For each service that the project integrates with (eg: Braintree, Stripe, Mandrill, etc.) add a document explaining:

  • What the service does and why the project is using it.
  • Differences in local vs deployed use (eg: is there a fake version of it for local use? How to update laptop config to use a real version, does the service provide a sandbox vs production mode?).
  • Where/how it's configured.
  • How to get an account/credentials to the service.
  • Does the service use webhooks? If yes, document the project endpoints that receive these.
  • Link to the docs for the client library that's being used to communicate with the service.
  • Troubleshooting - for example, is all communication with the service logged somewhere?


This document should explain where and how the project is configured. For example, where is the database host/name/port/password? Where is the Redis URL? Where are all the 3rd party API keys?

Typically the source of this config will vary when the project is run locally on developers laptop vs in a deployed environment. For example, on a laptop there may be a git ignored .env file the developer needs to create, whereas on deployed environments, configuration may come from a secrets manager such as Vault. If there are secret values that cannot be committed, then document how/where the developer can find local values.

Continuous Integration

This document should explain where and how continuous integration (CI) is being run for the project, for example:

  • What tooling/services are being used for continuous integration? (Github Actions, Circle CI, Travis CI, Jenkins, etc.)
  • Where is the CI script(s) located in project?
  • Where are notifications sent in the event of a CI failure? (eg: email, Slack)
  • How to troubleshoot if a commit results in a CI failure?


This document should cover:

  • What are all the deployed environments (eg. dev, staging, production) and where to find them, how to get credentials to ssh into the server, where are the log files, etc.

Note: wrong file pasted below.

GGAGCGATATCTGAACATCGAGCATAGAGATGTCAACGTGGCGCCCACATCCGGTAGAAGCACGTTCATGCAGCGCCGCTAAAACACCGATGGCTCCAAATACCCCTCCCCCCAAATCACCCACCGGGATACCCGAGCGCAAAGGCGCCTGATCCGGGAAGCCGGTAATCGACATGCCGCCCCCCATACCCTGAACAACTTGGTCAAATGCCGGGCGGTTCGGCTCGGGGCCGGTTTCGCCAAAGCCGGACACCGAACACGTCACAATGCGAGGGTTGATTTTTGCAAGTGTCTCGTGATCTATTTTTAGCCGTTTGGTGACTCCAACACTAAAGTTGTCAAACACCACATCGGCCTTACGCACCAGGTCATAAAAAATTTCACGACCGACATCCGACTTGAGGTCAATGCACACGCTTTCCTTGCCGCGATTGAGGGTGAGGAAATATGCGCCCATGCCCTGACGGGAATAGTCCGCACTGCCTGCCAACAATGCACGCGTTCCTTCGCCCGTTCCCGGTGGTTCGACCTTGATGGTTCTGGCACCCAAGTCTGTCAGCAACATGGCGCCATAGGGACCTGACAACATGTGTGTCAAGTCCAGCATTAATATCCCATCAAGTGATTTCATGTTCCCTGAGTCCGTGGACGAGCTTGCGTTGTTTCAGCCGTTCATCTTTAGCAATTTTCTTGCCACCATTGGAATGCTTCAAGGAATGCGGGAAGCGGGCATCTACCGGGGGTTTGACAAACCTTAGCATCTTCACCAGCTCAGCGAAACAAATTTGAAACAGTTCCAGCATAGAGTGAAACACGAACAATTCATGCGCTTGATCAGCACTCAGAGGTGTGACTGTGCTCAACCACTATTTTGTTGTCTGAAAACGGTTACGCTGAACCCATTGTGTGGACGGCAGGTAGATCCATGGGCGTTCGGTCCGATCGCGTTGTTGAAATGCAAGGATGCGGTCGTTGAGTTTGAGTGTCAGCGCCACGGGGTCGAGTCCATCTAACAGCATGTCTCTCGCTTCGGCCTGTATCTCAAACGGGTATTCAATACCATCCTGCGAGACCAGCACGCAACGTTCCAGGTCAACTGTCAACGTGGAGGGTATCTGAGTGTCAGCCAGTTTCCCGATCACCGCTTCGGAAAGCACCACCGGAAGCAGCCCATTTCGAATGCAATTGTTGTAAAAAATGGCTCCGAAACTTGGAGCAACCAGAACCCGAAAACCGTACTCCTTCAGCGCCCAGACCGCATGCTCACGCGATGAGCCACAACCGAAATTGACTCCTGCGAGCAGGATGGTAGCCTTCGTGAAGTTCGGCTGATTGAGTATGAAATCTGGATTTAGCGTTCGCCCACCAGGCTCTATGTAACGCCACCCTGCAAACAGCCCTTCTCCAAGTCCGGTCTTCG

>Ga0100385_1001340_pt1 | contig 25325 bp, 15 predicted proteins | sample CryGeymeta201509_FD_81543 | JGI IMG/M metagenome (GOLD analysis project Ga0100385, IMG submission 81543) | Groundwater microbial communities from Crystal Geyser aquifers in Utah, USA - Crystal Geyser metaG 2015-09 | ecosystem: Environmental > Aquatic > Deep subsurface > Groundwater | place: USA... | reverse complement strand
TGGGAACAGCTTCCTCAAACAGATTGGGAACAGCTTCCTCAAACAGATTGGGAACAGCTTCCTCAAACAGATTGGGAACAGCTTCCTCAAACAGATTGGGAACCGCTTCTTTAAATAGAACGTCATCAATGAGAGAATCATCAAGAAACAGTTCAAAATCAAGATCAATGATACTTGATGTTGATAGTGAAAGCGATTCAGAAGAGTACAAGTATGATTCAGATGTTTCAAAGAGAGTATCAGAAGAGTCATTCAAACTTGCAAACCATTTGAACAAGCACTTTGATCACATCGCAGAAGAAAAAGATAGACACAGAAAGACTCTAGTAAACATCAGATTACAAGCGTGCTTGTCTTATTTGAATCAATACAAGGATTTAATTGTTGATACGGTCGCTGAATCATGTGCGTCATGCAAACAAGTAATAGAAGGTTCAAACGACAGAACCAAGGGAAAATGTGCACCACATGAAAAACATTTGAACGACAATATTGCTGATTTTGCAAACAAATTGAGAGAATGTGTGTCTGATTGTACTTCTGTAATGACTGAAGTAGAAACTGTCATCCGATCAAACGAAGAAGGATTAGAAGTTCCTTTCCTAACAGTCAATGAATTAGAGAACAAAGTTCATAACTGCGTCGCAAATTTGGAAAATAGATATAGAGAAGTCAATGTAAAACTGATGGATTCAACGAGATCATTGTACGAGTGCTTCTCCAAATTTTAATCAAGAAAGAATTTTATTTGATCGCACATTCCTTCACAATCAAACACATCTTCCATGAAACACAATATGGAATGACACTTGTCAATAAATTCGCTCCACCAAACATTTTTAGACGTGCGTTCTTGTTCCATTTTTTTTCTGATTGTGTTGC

• How to deploy branch code to each environment (if supported).
  • How to access server logs.
  • How to monitor deployments.
  • How to access/query database(s) in each environment.

Code Comments

So far, we've covered what kind of documents to write. But there are a few other ways that important project information can be conveyed from within the code itself. The first of these is code comments.

This one can be controversial. If you've read Clean Code, then you know the recommendation is to think carefully about naming things (variables, methods, classes etc), and to structure your code into smaller, single-purpose methods so that the intention is clear from the names and structure. The idea is this eliminates the need for code comments.

However, there's still a place for code comments, and this has to do with the why rather than what. For example, suppose some section of code is storing the same information in two different places. It may be obvious from reading it that's what its doing. But the natural question an engineer will have when reading that code is why is this necessary? Perhaps the answer has to do with compliance requirements for the industry this project is involved in. Adding in the why as a code comment will be helpful, and prevent future developers from shooting themselves in the foot.

When doing this, follow the documentation conventions for the programming language the project is written in, and add the comment at the method or class level rather than inline, where it can get messy as the code is refactored.

Automated Tests